Difference between revisions of "2003 AMC 10A Problems/Problem 23"
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So, the number of toothpicks on the inside of the large equilateral triangle is <math>\frac{10040004\cdot3-3006}{2}=1504503</math> | So, the number of toothpicks on the inside of the large equilateral triangle is <math>\frac{10040004\cdot3-3006}{2}=1504503</math> | ||
− | Therefore the total number of toothpicks is <math>1504503+3006=\boxed{\mathrm{(C)}\ 1,507,509}</math> | + | Therefore the total number of toothpicks is <math>1504503+3006=\boxed{\mathrm{(C)}\ 1,507,509}</math> |
+ | ~dolphin7 | ||
===Solution 2=== | ===Solution 2=== | ||
− | + | The first row of triangles has <math>1</math> upward-facing triangle, the second row has <math>2</math> upward-facing triangles, the third row has <math>3</math> upward-facing triangles, and so on having <math>n</math> upward-facing triangles in the <math>n^\text{th}</math> row. By Gauss's formula, the number of the upward-facing triangles in the entire triangle are <math>\frac{1002\times1003}{2}</math> | |
− | + | ~mathpro12345 | |
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== See Also == | == See Also == |
Revision as of 13:38, 6 December 2020
Problem
A large equilateral triangle is constructed by using toothpicks to create rows of small equilateral triangles. For example, in the figure, we have rows of small congruent equilateral triangles, with small triangles in the base row. How many toothpicks would be needed to construct a large equilateral triangle if the base row of the triangle consists of small equilateral triangles?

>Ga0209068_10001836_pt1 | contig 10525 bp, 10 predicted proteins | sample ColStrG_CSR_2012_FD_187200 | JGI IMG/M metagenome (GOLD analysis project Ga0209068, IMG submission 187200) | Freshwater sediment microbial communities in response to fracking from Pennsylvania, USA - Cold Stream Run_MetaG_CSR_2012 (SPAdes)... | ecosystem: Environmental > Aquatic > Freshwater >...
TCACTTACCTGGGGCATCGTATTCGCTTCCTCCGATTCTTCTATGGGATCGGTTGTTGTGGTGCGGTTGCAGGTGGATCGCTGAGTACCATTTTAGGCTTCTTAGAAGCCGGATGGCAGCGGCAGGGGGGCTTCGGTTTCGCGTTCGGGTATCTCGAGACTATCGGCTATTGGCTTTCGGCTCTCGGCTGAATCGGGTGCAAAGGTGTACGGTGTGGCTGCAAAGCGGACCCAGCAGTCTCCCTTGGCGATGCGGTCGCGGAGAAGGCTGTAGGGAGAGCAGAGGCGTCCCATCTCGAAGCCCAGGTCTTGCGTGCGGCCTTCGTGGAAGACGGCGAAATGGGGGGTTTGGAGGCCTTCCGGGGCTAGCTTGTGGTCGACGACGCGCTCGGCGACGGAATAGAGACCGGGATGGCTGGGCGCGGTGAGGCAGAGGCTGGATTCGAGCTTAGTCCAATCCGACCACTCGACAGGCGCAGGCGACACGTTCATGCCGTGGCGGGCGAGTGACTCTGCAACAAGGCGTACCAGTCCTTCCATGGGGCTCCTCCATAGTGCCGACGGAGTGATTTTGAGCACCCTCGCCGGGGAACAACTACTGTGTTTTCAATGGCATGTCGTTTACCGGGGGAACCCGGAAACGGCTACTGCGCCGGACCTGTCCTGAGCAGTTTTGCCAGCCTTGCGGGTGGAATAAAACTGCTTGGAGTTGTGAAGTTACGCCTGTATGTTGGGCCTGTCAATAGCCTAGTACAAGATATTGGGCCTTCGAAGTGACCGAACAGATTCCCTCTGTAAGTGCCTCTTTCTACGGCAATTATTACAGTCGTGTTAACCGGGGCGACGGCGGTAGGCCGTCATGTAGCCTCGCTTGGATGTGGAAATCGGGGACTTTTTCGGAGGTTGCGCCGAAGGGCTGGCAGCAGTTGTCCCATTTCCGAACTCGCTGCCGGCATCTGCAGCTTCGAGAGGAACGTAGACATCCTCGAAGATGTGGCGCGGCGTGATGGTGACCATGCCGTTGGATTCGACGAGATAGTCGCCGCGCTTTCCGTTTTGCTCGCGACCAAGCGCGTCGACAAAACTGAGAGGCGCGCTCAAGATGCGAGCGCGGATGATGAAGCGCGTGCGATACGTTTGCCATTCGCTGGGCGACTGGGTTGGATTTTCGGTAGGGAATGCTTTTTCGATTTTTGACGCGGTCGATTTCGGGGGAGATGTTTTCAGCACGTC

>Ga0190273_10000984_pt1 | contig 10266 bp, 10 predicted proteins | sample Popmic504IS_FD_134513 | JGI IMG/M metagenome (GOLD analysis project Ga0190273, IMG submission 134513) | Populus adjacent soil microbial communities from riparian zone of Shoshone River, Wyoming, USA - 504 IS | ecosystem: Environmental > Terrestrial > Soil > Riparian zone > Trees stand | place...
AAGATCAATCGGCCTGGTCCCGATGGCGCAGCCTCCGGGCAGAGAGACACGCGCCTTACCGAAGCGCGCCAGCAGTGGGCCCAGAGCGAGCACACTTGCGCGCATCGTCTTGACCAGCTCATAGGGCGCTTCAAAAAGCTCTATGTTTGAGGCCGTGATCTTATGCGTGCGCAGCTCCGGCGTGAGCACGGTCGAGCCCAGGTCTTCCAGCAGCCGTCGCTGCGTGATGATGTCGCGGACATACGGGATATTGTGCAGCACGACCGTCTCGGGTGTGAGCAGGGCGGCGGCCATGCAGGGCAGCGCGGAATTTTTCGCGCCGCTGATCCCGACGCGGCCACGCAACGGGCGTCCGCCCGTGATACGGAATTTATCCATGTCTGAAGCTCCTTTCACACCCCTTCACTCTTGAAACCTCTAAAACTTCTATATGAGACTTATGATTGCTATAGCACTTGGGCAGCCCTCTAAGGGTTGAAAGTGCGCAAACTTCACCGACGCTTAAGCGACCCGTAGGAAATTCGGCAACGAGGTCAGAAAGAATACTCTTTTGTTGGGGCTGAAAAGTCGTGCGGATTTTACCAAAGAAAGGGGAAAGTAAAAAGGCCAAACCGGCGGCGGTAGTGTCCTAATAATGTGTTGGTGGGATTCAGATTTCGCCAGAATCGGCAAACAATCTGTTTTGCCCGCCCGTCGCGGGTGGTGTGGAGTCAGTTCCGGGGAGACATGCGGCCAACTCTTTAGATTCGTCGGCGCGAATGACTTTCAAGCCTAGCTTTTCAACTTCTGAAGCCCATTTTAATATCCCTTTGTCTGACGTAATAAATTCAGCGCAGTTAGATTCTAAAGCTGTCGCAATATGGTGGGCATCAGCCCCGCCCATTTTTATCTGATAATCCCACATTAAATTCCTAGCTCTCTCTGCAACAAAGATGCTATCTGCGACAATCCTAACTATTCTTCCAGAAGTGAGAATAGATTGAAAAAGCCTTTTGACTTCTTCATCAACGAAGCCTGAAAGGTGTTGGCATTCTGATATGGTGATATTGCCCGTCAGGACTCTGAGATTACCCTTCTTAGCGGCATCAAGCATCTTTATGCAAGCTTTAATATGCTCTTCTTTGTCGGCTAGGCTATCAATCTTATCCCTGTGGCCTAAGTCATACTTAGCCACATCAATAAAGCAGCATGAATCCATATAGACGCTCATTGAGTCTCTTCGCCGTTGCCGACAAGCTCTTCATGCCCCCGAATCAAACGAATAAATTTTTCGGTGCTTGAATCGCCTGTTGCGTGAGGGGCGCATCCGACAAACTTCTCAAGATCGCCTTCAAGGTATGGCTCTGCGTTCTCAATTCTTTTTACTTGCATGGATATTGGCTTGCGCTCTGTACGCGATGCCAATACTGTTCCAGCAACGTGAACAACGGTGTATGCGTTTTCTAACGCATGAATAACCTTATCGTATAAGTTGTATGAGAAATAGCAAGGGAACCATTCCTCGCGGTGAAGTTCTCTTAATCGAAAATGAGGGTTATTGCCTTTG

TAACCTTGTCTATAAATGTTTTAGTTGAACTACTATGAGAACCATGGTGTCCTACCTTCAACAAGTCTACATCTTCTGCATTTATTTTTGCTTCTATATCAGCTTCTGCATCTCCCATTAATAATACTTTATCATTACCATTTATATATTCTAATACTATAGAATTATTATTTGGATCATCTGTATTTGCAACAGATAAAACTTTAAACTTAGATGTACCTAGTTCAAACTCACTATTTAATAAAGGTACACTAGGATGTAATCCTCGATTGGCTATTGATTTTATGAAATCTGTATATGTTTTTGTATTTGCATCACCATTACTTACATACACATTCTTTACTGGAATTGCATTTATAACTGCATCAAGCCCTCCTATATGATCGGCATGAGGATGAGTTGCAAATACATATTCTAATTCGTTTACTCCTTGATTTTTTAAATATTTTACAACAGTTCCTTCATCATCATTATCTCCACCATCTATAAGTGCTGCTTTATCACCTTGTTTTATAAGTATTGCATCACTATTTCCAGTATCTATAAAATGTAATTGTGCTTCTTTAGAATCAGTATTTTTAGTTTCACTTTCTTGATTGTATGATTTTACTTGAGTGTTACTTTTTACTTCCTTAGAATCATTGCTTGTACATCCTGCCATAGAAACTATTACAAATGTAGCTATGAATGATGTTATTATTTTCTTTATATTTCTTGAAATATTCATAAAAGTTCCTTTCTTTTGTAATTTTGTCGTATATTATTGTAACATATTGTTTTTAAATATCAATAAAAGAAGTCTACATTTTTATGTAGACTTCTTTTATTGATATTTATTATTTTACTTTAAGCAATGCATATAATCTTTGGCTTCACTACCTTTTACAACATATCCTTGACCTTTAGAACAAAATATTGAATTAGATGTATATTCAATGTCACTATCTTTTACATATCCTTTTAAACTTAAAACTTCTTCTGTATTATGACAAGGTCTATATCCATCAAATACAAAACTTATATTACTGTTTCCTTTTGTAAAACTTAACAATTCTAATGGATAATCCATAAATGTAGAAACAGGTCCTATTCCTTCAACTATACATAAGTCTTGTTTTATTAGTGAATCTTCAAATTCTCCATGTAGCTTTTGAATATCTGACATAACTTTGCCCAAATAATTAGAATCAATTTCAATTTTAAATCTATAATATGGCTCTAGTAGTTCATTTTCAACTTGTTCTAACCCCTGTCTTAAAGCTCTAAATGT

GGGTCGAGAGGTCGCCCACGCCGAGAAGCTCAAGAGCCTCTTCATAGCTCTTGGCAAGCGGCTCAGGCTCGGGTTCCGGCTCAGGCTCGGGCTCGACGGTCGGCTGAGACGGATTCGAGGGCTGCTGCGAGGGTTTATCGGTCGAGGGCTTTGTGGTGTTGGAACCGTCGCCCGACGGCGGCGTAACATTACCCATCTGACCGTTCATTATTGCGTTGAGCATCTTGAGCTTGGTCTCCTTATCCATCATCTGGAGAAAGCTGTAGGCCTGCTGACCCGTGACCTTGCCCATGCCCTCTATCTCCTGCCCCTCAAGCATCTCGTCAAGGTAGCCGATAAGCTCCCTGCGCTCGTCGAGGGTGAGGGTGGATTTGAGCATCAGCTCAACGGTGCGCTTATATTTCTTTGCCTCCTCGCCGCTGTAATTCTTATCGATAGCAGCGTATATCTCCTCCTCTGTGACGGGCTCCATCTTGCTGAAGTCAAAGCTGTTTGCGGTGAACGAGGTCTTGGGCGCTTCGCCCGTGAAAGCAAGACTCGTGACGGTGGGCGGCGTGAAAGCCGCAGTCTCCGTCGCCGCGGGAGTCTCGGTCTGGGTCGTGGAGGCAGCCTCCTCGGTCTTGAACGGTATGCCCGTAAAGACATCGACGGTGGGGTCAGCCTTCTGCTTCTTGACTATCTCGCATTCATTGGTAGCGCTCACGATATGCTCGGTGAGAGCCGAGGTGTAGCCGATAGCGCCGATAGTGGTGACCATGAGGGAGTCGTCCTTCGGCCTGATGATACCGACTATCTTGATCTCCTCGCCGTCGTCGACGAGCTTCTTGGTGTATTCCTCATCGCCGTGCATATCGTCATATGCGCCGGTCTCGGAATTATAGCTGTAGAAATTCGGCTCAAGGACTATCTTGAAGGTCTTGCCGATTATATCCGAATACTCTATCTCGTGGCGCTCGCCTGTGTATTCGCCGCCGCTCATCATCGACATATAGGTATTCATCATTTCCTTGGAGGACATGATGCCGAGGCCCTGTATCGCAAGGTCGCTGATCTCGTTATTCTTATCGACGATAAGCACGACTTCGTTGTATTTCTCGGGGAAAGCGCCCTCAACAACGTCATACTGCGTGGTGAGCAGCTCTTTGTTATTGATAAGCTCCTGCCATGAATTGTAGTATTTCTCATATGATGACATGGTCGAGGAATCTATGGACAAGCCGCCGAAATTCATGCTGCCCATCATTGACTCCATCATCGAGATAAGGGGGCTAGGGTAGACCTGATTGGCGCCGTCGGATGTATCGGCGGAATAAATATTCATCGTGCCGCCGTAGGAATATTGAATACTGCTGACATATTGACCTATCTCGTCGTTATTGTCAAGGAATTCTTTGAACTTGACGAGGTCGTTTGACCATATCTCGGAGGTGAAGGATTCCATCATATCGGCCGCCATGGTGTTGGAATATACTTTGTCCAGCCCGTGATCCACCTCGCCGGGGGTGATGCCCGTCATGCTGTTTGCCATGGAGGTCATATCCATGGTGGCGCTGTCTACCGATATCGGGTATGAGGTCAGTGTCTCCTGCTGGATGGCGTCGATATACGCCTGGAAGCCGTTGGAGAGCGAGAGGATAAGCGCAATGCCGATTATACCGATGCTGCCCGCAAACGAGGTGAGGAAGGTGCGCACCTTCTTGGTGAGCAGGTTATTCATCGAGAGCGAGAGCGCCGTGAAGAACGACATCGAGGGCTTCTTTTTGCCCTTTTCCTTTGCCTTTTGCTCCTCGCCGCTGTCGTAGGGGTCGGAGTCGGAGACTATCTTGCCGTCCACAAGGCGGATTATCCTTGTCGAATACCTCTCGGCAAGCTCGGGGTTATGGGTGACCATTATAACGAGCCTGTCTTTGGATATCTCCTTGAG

Solution
Solution 1
There are small equilateral triangles.
Each small equilateral triangle needs toothpicks to make it.
But, each toothpick that isn't one of the toothpicks on the outside of the large equilateral triangle is a side for small equilateral triangles.
So, the number of toothpicks on the inside of the large equilateral triangle is
Therefore the total number of toothpicks is ~dolphin7
Solution 2
The first row of triangles has upward-facing triangle, the second row has upward-facing triangles, the third row has upward-facing triangles, and so on having upward-facing triangles in the row. By Gauss's formula, the number of the upward-facing triangles in the entire triangle are
~mathpro12345
See Also
2003 AMC 10A (Problems • Answer Key • Resources) | ||
Preceded by Problem 22 |
Followed by Problem 24 | |
1 • 2 • 3 • 4 • 5 • 6 • 7 • 8 • 9 • 10 • 11 • 12 • 13 • 14 • 15 • 16 • 17 • 18 • 19 • 20 • 21 • 22 • 23 • 24 • 25 | ||
All AMC 10 Problems and Solutions |
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